That said, of course Gove did remove the need for any academy or free school to employ a person with QTS as a teacher, which sort of undermines their argument I feel.
    The Sage
  11. Thanks for the info :)
  12. Exactly! I can see Academies taking on trainees that have failed the tests. It would be super cheap for them.

    Anyway, most teachers never had to take these tests. They are fairly recent aren't they?
  13. The computerised versions of the tests have been around for 12 years and before that there were paper based versions for a while. So 'most' qualified teachers will have done a form of skills test.
  14. alexanderosman

    alexanderosman Occasional commenter

    Don't agree with comments that because you haven't done this for years you should have more than three attempts to pass. It's been 11 years since I last did maths at school myself, I've been teaching KS1 where most of this doesn't come up (although not saying you don't need good maths subject knowledge to teach KS1, quite the opposite), and the practice test for some reason has boxes over some of the multi choice answers so I got a couple wrong because I actually couldn't see the answers - and I passed. I passed first time when I was training after doing the practices and was interested to see whether I could still do it.
    The tests aren't difficult and certainly if you intend to teach primary you need to have this level of skill to have sufficient understanding to pass onto the children, regardless of whether they are learning this content or not.
  15. Hi All
    If you get in a panic with the mental maths section of the test check out:
    If you are rusty with stats and applying arithmetic check out:
    trinitori likes this.
  16. PaulDG

    PaulDG Occasional commenter

    There is no mental maths section!

    You are provided with a pencil and paper or a mini whiteboard. You are not required to do anything "in your head"!
  17. True! I guess it is referred to as "mental" because there is no calculator.
  18. PaulDG

    PaulDG Occasional commenter

    But many people fear that part of the test because they don't know they'll be allowed pen and paper - they try to do it mentally, find it too difficult and panic about the whole test.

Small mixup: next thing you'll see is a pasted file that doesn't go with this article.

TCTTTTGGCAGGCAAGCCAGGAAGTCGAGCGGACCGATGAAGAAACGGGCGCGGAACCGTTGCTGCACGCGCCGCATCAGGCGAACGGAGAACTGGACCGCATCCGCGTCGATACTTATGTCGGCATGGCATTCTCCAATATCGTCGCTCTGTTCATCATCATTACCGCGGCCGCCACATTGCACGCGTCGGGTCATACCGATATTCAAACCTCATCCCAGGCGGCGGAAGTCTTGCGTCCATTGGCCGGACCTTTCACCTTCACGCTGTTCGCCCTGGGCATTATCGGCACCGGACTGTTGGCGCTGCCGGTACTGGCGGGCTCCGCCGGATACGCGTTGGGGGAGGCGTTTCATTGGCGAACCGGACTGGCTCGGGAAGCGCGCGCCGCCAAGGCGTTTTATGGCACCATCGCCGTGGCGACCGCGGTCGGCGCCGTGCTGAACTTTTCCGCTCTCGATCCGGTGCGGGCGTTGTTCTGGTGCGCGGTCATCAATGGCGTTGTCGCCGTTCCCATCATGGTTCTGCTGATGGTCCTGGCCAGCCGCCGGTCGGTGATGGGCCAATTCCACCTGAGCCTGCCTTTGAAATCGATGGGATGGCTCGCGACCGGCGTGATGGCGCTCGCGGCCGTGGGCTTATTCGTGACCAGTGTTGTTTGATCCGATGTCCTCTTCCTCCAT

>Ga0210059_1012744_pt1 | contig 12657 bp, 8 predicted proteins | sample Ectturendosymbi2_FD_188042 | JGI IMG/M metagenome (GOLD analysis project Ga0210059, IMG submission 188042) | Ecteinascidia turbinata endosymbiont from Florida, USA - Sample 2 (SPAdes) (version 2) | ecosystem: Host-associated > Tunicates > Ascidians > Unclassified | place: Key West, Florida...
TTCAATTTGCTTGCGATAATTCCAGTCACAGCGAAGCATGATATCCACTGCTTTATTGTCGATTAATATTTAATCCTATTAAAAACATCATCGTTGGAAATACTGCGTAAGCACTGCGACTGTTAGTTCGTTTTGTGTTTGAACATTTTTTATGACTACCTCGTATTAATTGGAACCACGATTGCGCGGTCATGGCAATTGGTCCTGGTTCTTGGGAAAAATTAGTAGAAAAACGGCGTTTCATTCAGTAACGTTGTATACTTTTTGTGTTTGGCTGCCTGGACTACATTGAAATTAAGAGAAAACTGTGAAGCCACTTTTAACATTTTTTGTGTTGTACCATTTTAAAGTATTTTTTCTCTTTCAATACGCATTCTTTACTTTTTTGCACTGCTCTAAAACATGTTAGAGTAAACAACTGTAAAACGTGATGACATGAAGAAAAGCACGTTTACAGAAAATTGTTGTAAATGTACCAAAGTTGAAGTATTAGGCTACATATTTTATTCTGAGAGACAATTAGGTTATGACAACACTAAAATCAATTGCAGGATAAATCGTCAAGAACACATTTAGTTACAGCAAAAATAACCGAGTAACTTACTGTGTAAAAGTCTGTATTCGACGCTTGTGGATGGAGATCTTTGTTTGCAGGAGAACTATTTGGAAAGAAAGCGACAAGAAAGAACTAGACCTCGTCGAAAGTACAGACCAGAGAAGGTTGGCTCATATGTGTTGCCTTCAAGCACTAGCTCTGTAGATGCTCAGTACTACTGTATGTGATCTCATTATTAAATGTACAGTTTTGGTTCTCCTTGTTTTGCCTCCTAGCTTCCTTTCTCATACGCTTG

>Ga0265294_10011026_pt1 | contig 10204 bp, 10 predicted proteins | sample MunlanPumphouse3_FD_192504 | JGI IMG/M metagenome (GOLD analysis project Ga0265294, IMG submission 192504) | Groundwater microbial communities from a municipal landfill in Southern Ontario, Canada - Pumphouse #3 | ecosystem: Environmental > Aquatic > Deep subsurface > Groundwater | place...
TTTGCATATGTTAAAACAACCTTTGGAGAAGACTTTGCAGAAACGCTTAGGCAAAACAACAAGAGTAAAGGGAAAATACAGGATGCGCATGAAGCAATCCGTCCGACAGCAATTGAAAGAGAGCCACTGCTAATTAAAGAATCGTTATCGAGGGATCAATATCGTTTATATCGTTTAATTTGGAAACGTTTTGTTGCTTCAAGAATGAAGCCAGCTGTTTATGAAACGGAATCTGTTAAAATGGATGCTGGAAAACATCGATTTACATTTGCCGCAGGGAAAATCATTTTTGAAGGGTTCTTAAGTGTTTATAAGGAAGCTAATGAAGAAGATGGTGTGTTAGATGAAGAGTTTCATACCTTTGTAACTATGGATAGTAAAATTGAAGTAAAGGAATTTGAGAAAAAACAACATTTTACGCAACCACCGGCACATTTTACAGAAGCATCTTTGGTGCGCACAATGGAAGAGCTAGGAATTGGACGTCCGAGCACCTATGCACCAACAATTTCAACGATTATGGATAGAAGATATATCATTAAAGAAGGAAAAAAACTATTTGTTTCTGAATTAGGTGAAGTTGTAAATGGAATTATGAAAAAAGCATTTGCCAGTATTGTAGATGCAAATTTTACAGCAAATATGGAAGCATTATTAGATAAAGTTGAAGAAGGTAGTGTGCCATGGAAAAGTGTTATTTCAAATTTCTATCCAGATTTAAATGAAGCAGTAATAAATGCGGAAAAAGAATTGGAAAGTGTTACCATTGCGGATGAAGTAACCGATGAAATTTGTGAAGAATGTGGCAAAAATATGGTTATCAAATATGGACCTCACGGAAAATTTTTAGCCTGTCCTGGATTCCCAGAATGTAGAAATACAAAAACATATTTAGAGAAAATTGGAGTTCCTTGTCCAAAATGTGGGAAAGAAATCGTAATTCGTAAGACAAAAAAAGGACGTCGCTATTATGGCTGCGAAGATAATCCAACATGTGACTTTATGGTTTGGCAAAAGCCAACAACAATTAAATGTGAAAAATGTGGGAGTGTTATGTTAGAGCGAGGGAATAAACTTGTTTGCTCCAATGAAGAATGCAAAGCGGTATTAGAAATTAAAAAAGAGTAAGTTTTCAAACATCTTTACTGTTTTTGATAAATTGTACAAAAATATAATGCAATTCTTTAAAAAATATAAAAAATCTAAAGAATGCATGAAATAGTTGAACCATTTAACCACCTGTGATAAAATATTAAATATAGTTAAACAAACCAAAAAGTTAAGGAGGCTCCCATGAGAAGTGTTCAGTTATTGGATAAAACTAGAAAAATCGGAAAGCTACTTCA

It is not "mental"; it's pen-and-paper.

    That part is really very easy. If you can't do it you should never have been allowed to do A levels let alone a degree. (and you certainly have no business in a classroom).

    (I accept the second part is more tricky because many have done no statistics since leaving school.)
    alexandrawest55 likes this.
  19. kazzmaniandevil

    kazzmaniandevil New commenter

    Please Paul, I think you misunderstand the panic of maths for some people. What is easy for some is not easy for others. This worry sets the panic in motion and for something as crucial as this test for PGCE students which can have a huge impact and effect. I am not brilliant at maths but neither am I rubbish but my confidence can easily be shattered by a supossidly easy test. Comments such as "If you can't do it you should never have been allowed to do A-levels" or "you have no business in a classroom" are neither supportive or constructive. Please if you wish to help leave those thoughts to yourself and offer advice on calming techniques.
  20. Who cares you don't even have to be a qualified teacher anymore to teach surly this makes the tests pointless along with qualifying to be a teacher? (Just to state I was being facetious)

    Also I passed English, Maths and ICT first time last year, one after another and I'm Dyslexic. You just have to practice even "learn" something again and get on with it. Remember your students do a lot more when it comes to taking 10 different GCSE's all at the same time!